Although many individuals unfamiliar with the breed might describe the red as orange, beige, or dark tan, it is characterised as a deep chestnut red, rich and vivid in saturation.
The colour regions should be clearly defined and not “bleed” into the white at all, as with all Basenji colours. The presence of stray coloured hairs in the white part of the coat is undesired. The white should be bright and pure.
When two pure-for-red dogs are mated, the pups will be pure-for-red as well, since they do not contain any other hidden colour genes and are homozygous for the trait.
Black And White
The white should be bright and well defined on Basenjis with black and white colouring, while the black should be a glossy, deep, dark, pure black.
Because black is a dominating colour, black and white pups are conceivable if one of the parents is black and white. If a black and white Basenji is mated to another black and white Basenji, all of the pups will be black and white, but they may be carriers of another colour if one of the parents is.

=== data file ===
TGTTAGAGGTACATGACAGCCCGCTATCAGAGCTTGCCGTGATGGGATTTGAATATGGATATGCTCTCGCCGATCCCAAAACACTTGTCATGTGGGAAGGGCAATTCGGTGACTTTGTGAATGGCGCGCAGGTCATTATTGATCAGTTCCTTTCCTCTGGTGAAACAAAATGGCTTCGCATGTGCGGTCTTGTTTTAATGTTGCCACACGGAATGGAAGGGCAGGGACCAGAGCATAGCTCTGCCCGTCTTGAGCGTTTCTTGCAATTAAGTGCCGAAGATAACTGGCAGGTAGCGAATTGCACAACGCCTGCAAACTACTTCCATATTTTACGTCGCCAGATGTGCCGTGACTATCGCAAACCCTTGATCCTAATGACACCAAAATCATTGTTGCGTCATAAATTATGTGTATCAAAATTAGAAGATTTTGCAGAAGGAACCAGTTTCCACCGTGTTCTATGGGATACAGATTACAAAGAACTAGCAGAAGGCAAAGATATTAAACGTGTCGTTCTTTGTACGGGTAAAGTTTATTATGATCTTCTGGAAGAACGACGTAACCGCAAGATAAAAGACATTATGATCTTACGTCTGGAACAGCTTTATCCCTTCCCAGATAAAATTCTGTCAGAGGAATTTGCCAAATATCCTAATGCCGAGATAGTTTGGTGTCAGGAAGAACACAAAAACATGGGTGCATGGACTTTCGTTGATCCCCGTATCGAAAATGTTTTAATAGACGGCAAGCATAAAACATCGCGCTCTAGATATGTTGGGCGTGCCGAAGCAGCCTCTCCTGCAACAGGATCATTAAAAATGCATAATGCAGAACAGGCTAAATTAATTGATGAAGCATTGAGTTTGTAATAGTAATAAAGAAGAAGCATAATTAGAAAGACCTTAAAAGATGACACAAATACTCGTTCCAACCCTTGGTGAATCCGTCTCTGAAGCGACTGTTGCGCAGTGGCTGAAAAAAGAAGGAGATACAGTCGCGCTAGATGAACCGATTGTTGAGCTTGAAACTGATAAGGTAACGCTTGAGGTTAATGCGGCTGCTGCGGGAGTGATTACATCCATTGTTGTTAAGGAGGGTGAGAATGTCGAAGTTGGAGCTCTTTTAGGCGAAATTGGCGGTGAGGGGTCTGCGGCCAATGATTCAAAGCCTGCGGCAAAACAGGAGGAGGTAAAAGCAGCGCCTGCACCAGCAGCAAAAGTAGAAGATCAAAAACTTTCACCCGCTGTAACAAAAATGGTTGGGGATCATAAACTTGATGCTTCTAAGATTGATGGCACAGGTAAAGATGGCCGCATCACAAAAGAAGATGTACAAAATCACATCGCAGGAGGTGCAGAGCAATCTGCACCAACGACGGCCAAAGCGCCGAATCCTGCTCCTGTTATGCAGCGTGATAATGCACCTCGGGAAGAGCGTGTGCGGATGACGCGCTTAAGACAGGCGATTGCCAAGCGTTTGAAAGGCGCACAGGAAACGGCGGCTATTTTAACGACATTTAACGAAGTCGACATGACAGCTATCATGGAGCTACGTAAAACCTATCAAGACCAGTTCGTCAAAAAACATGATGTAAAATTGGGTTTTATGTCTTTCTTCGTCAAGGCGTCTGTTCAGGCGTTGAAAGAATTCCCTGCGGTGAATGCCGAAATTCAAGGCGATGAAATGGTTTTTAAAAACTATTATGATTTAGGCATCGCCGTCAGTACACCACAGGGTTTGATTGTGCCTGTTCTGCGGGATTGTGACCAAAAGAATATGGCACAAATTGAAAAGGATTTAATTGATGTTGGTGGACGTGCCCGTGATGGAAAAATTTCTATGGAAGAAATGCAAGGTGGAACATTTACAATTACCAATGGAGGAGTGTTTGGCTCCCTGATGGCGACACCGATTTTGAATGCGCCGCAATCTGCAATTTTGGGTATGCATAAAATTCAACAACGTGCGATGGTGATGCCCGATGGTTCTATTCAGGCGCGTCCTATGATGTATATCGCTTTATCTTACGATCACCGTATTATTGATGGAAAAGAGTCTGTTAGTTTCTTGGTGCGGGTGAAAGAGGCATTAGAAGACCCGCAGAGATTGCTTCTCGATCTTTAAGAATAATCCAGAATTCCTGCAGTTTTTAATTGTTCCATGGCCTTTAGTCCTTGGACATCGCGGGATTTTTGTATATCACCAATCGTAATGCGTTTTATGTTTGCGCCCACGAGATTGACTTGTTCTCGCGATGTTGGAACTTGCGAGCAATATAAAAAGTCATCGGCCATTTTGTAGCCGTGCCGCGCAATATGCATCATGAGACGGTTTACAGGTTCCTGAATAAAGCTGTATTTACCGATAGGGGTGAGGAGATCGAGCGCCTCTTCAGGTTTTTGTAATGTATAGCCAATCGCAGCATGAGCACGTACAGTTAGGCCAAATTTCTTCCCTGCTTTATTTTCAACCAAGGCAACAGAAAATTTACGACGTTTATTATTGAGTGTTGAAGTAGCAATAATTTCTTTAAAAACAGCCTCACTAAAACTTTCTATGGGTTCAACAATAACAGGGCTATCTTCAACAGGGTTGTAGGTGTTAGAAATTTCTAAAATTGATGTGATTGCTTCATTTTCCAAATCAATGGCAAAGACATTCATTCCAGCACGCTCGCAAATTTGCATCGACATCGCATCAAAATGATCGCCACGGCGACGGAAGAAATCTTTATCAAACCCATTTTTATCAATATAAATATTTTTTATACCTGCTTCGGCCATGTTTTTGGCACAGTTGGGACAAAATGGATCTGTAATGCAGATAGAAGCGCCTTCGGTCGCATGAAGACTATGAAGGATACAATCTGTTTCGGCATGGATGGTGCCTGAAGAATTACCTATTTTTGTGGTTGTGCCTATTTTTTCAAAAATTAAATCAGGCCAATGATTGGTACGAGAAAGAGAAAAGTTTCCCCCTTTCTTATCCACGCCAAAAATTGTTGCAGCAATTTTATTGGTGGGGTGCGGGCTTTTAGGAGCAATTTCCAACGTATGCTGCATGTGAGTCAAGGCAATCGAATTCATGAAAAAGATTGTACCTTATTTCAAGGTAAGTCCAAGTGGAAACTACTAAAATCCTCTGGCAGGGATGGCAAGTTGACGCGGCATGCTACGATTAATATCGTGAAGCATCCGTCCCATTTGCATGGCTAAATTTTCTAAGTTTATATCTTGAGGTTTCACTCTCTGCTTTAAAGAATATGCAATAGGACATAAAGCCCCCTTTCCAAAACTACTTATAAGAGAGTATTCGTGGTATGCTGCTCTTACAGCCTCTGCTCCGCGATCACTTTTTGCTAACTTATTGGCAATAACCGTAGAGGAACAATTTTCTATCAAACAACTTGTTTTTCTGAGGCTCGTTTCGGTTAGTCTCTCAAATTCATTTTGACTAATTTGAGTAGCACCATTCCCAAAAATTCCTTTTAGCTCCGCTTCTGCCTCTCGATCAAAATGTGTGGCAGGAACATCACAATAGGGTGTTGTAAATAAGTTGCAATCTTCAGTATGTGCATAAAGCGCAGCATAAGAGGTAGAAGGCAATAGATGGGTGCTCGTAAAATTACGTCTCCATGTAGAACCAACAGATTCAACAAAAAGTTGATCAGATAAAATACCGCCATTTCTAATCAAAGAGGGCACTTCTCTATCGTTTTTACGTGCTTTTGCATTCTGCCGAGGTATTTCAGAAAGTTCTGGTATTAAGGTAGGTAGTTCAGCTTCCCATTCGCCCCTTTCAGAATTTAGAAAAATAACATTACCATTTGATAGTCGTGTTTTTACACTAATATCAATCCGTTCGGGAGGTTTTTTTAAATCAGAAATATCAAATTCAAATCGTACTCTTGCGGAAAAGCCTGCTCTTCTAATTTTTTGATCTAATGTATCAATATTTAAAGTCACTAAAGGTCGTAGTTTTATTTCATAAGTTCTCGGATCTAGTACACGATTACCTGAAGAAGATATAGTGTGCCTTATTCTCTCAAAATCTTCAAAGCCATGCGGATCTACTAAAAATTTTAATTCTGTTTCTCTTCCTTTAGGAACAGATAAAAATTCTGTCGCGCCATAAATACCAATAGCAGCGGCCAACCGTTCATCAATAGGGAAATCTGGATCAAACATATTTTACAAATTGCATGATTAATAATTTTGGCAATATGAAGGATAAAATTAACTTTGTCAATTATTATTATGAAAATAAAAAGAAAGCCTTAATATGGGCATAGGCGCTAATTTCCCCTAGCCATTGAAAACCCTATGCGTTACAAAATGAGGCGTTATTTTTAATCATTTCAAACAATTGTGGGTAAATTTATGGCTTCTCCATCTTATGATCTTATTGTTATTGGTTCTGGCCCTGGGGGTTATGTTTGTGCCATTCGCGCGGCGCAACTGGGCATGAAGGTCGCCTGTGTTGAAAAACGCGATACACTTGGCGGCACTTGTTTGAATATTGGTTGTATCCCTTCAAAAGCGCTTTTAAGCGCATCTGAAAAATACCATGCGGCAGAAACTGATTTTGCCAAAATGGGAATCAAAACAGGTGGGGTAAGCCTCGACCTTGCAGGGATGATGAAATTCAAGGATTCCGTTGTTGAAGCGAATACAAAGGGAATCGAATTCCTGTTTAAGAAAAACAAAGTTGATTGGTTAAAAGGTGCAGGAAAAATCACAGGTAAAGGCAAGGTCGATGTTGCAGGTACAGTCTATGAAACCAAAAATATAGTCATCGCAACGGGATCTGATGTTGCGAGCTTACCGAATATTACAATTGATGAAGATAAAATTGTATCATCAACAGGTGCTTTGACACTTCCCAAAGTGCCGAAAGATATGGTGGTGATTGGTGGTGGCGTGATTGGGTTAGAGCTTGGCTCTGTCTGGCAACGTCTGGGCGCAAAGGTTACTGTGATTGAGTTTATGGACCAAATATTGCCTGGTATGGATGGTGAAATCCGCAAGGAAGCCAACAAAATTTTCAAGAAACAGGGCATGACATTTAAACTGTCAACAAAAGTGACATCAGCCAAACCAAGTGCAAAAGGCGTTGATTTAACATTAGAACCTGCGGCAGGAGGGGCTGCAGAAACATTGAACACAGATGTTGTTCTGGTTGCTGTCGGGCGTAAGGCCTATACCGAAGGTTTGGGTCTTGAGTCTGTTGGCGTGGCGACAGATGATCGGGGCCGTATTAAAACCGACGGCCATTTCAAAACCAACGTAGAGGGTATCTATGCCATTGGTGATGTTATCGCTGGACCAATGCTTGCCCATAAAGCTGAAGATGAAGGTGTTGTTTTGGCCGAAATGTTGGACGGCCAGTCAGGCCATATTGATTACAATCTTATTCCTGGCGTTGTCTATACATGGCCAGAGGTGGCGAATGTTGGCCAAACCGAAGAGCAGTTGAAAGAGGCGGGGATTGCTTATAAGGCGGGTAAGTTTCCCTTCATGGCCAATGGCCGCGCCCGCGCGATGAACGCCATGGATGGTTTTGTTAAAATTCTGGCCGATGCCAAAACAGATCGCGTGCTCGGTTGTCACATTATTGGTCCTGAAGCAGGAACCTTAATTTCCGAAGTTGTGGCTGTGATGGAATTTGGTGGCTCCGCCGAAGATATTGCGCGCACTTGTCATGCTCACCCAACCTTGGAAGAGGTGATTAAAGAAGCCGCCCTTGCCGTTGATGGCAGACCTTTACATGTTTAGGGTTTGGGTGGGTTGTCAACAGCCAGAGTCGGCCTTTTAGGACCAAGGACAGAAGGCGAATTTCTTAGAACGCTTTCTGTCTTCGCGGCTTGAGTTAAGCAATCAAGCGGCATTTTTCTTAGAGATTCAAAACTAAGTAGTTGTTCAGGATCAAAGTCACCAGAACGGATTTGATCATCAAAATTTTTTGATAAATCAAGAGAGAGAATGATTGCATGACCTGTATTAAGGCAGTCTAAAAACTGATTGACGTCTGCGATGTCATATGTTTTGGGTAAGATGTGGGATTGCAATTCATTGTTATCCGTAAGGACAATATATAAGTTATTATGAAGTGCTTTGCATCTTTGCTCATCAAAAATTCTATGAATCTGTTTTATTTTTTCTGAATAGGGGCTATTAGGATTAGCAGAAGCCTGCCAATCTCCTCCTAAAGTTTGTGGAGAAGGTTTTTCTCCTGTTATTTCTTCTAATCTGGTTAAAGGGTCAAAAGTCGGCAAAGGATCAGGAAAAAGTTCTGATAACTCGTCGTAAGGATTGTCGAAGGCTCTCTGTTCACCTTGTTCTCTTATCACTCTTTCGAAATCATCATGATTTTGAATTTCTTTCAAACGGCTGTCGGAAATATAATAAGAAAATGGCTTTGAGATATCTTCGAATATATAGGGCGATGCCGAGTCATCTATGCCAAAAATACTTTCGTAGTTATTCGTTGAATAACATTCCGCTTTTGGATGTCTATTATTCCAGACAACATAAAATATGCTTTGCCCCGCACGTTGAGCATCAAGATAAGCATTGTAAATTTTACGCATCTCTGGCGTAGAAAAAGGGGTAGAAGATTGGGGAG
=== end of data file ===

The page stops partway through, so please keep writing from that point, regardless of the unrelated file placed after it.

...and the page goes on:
White, Tan, And Black (Tri-Color)
This unusual colour combination looks great on a Basenji. The typical white spots remain, but the remainder of the coat is a stunning deep black with extra chestnut red colouring on the eyebrows, cheeks, inner part of the upper legs, base of the ears, and inner ear.
You can get a better sense of what tri-coloured Basenjis look like if you imagine the colour pattern of a Rottweiler and then add the white Basenji markings. Basenji fans often refer to black, white, and tans as simply “tris.”
Because the tri-colouration is a recessive trait, breeding two tri-coloured Basenjis will always result in a litter of tris, even though two tri-factored dogs (meaning they carry but do not exhibit the tri-colouration) may produce a litter of black, red, brindle, tri, or trindle puppies.
Brindle And White